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"New Collar" Workers Slowly Making Gains in Technology

By Daniel B. Kline - Updated Feb 1, 2018 at 3:01PM

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Some companies are embracing the idea of hiring based on skills, not degrees.

Not every high-paying job requires a four-year college degree. That's an idea many companies have been slow to embrace, but it's one that has gained acceptance since IBM (IBM 2.62%) CEO Ginni Rometty wrote an open letter on the subject in November 2016. 

In her letter, which was addressed to then-incoming President Donald Trump, Rometty called for the creation of more "new collar" jobs. She noted that not every job at IBM requires a traditional college degree and wrote that "what matters most is relevant skills, sometimes obtained through vocational training." She cited emerging fields including cybersecurity, data science, artificial intelligence, and cognitive business as areas that might be good fits for new collar workers.

A chart showing search for the term new collar.

Chart source: ZipRecruiter

A slow embrace

Since the Rometty letter was published, there have been signs that the market is embracing the concept. For example, Google searches for the term "new collar" have nearly doubled according to ZipRecruiter's Labor Economist Mitch Downey. He noted that tech is a natural space for new collar opportunities in a report on The Rise of New Collar Jobs.

"First, since the field changes so rapidly, workers must constantly build and adapt new abilities (rather than relying on formal university training)," he wrote. "Second, these jobs often require niche skills (like programming in a particular language, or data analysis methods) that can be learned by anyone."

The report showed that there has been an increase in jobs in the technology space advertised without an educational requirement. Since the release of the Rometty letter, ZipRecruiter found that the number of jobs requiring higher education stopped increasing and actually began to decrease. In fact, in the six months after the letter became public the percent of tech jobs with educational requirements fell slightly from 46% to 43%. The numbers climbed higher after that period and have not shown a consistent, long-term drop.

Workers are shown crowding around a laptop.

Technology has begun embracing the new collar jobs. Image source: Getty Images.

It's not big companies

While the CEO of IBM may have lit this fire, it's actually smaller companies that are leading the way when it comes to offering new collar jobs. That makes sense because in a highly competitive market for technology talent, smaller players may have to be more creative in order to fill open positions.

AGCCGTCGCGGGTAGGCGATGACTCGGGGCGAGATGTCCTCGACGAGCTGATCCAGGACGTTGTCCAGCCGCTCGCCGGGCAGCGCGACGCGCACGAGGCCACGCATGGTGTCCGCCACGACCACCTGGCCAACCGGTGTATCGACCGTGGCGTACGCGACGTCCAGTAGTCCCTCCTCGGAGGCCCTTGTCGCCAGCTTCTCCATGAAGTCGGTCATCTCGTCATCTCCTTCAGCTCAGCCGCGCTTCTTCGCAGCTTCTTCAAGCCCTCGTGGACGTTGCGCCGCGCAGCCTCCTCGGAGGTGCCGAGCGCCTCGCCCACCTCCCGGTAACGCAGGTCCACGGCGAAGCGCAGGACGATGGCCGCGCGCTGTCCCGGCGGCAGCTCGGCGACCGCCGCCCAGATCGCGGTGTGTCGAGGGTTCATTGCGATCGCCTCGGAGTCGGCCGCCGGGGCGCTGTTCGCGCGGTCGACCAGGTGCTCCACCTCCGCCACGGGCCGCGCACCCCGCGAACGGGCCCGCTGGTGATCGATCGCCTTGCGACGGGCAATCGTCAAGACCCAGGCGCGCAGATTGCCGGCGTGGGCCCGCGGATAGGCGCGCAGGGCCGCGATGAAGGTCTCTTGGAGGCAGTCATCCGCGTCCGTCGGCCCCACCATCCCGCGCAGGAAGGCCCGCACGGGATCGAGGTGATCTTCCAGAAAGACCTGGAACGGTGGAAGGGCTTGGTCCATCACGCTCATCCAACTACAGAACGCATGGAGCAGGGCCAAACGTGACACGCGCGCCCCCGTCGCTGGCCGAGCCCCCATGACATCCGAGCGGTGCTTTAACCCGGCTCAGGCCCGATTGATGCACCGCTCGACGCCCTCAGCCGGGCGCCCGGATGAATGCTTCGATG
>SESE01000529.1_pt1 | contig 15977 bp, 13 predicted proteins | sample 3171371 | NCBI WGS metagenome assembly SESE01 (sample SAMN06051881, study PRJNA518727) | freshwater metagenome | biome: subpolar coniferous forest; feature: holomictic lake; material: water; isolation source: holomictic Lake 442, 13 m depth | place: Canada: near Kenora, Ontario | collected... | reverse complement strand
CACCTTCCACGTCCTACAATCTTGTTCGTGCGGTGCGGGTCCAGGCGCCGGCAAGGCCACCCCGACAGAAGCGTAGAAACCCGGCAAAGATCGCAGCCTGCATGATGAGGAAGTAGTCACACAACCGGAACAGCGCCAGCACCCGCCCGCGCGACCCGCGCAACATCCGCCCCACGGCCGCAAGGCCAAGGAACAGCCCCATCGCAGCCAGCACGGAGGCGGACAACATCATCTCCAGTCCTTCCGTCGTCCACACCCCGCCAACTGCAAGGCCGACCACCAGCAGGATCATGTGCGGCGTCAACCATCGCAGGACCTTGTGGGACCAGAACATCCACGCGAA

"Small companies are much more likely to create job posts aimed at attracting new collar workers," wrote Rometty. "[Small and medium-sized] more often list concrete programming languages as key skills requirements, while large companies continue to list computer science skills."

It's worth noting, however, that while there has been an increase in demand for new collar workers in the tech space, job seekers have not embraced the trend. People with bachelor's degrees are over three times more likely to apply to tech jobs than job seekers without bachelor's degrees, according to Downey.

"Despite the increase in tech postings aimed at attracting new collar workers, the rate at which these people apply to jobs has remained flat," he wrote. "In fact, job seekers with 4-year degrees applied to even more tech jobs after November 2016, widening the application divide between degree-holding and non-degree-holding job seekers."

It's a work in progress

What's clear from this report is that the while awareness that new collar workers can fill some tech jobs has increased, the mechanism to increase hiring has not yet fully developed. In addition, workers who might fit these positions are not yet looking for them.

Going forward, it's going to take more large companies like IBM to endorse the concept. That could result in a more direct pipeline between training programs and companies looking to hire workers based on skills not degrees.

For now, however, this is an idea gaining some traction and acceptance, but changing ingrained habits is no overnight task. Hiring workers -- especially in a tight labor market -- based on skills, not degrees makes sense. Getting it to actually happen, however, is going to take time.

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